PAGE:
Hand-painted signs need a solid foundation if they're to go the distance for your customers. The selection and preparation of the board is the first step in this process. Here, Agustin at Magic 8 Ball Signs shares the lesson he learned from Doc Guthrie while studying on the Sign Graphics program at LA Trade Tech.
How to Prepare MDO Plywood Sign Blank—Doc Guthrie's Method
By Agustin McCord
Intended for sign tradespeople, this guide is also useful for illustrating to clients what their sign is made of, as well as how much time (and money!) goes into preparing a quality product. Additionally, a travelling tradesperson can share this information with a client who might wish to prepare their own sign blank for the purpose of cost or time efficiency.
What is MDO?
MDO stands for medium density overlay—it’s a type of plywood used for exterior signs, and is more than sufficient for interior signs as well. ‘Medium density’ means the plies are compressed tighter and adhered with stronger glues than your average cheap sheet of plywood, while ‘overlay’ refers to the smooth sheet of resin-impregnated paper that is glued to the face of the plywood.
MDO can be purchased single-sided (paper only on one side) or double-sided. Common thickness options are ½ and ¾ in (1.3 and 1.9 cm). I use ½ in (1.3 cm) for signs intended for mounting on a wall, and ¾ in (1.9 cm) for signs that stand alone, eg A-Frames or sandwich boards.
Specialist lumber yards carry MDO, but general hardware stores like Home Depot and Lowe's do not.
How is MDO different from MDF?
MDF stands for medium density fibreboard; it’s made from wood fibres and resin bonded together and compressed into sheets. MDO, on the other hand, has a plywood core with paper surfaces that contain more resin, making it suitable for outdoors. It is also lighter and stronger than MDF, but more expensive.
Preparing a Sign Blank for Lettering
Here are the steps—as taught by Doc Guthrie at Los Angeles Trade Tech—to turn MDO into a sign blank ready for painting and lettering. The whole process including dry time takes about three days.
Step 1: Cut and Sand the Edges of the Plywood
Straight lines can be cut by running a circular saw along a metal ruler clamped in place, as in the example photo. Put a scrap of wood between the clamp and your sign face to disperse the pressure and stop the clamp denting the face.
If you don’t have access to a saw, you can ask your lumber yard to cut your blank to size—most will do straight cuts for a small charge.
After cutting, sand the edges of your blank with 100 grit (or lower) sandpaper.
Step 2: Spackle the Edges
Next, we spackle the exposed edges of the panel to seal them and keep moisture out. We use Crawford’s vinyl spackling paste in California. In drier climates, sandable silicone caulk works better.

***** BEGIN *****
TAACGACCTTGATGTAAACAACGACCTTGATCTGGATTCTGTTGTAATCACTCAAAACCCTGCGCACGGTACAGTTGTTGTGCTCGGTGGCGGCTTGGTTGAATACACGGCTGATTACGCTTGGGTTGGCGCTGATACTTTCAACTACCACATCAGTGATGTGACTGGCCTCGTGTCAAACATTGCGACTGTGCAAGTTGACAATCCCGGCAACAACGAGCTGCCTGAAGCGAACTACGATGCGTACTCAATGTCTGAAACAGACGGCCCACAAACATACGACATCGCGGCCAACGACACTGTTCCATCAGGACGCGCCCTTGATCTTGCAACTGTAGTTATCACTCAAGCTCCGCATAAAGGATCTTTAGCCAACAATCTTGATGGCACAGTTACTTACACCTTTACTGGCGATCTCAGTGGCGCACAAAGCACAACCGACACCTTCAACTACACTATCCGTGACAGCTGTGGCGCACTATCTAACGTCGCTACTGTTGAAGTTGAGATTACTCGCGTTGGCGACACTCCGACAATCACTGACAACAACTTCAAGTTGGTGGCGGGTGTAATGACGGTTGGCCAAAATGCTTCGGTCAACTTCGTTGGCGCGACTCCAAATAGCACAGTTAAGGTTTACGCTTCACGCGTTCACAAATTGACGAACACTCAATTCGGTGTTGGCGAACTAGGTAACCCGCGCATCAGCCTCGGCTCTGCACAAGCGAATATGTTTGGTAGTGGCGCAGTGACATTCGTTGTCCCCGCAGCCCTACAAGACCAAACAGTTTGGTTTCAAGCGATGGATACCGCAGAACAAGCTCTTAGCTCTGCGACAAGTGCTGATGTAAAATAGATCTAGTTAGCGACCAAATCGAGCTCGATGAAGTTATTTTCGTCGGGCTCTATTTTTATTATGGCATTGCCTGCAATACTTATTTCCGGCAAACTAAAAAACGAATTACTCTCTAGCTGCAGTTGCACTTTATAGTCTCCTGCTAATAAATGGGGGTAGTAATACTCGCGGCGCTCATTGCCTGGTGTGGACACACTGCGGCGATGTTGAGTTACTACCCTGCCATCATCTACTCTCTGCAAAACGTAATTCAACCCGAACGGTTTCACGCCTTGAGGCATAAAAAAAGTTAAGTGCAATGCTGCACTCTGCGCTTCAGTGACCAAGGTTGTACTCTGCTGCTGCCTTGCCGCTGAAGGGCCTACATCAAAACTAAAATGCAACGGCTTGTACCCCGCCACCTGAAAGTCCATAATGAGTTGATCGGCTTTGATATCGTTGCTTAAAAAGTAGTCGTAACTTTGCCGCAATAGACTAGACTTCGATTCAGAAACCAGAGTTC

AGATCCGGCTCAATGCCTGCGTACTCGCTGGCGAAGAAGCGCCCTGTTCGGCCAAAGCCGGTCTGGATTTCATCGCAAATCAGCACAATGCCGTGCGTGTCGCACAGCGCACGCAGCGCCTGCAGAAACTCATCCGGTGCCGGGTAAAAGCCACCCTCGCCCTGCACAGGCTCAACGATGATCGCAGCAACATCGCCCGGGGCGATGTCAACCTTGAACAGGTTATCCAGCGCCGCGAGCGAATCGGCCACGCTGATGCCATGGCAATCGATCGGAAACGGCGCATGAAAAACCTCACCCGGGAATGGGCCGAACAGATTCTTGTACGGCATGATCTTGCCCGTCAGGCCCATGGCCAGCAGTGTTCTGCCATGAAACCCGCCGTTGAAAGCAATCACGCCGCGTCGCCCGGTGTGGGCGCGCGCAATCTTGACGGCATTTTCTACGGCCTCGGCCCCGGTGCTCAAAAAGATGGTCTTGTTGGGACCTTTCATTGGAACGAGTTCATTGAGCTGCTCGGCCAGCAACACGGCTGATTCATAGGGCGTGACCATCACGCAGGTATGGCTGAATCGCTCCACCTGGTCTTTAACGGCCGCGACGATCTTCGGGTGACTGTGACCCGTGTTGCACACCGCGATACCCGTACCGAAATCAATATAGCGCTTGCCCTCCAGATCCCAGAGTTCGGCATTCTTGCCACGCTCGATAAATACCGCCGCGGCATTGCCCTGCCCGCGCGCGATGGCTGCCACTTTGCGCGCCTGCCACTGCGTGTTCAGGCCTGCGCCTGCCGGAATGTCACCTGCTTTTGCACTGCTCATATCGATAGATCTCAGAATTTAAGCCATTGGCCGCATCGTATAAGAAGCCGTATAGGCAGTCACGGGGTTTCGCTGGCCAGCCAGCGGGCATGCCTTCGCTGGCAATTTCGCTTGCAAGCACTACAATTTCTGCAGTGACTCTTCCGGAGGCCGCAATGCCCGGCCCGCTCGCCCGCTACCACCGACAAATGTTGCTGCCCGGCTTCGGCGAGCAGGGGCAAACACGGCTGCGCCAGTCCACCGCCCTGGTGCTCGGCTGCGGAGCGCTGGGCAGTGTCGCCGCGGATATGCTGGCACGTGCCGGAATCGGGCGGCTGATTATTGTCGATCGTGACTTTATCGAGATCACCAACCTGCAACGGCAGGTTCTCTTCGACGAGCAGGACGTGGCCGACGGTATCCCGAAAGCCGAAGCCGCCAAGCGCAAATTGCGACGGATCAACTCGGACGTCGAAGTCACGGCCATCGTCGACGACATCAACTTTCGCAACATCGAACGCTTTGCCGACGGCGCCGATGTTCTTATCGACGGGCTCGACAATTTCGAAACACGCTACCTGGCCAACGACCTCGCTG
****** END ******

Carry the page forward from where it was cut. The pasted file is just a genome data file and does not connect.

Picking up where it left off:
Apply using a 1 in (2.5 cm) spackling knife (pictured) and smooth it with your fingertip. Once all the edges are coated, let it dry for 24 hours.
Step 3: Sand and Dust the Spackled Edge
After 24 hours, your spackled edges should be dry. Sand them lightly with 150–200 grit sandpaper to ensure they are smooth.
Step 4: Prime Both Sides of the Board
Dunn-Edwards EVERSHIELD® water-based primer is the best primer to use. Oil-based primer is an option as well—see my original notes from Doc’s class.
I put the primer in a paper cup, pour it on the board while it's laid flat, and then distribute it with a 4 in (10 cm) short nap cotton roller.
I always start with the back of the board. Roll parallel stripes the length of the board, then roll perpendicular to that, and then roll diagonally from both directions, using decreasing pressure each time you change direction. This will give you the smoothest primed finish.
Using the edges to handle the board, flip it immediately onto paint cones and run the roller along the edges, making sure they are completely coated in primer as well. Then repeat the same four-direction process on the front of the board.
Each side needs 24 hours to dry, ideally in a protected space that minimises the chance of dust and debris while drying.
Bonus Tip: Cleaning the Roller Pad
Roller pads can be reused! To clean it off and save excess primer, use a butter knife to ‘cut the cob’. The same knife can also be used to scrape primer from the cup back into the can.
Finally, rinse the pad in cool water until the water runs clear, then spin it on a brush and roller spinner in a bucket to dry it out. Now you have a clean roller you can use several more times
Step 5: The Enamel Background
For a single-sided sign, you only need to coat one side with enamel. I’m using Ronan Bulletin colour, but any other brand of enamel will work fine for this step.
I start by using blue painters' tape to remove the excess cotton fuzz from a Shur-Line 3 in (7.6 cm) cotton roller, Then I use my butter knife to fill my paint cup with the background enamel colour of my choosing. If you’re making a custom colour, don’t forget to mix enough to allow for touching up any spots later on.
Now that my paint and my roller are ready, I pour the enamel in a zigzag pattern across the front of the sign and work the roller across it, one direction at a time. I pause once between directions to also coat the edge, then do the final direction, removing excess build-up around the edge and leaving a very smooth enamel finish.
As before, this needs to be left to dry in a protected space for 24 hours.
Following these steps will give you a professionally coated and sealed sign blank that will last many years outdoors. Given the drying times involved, it can be worth priming a batch of these for common sign dimensions, and keeping them on hand in the shop.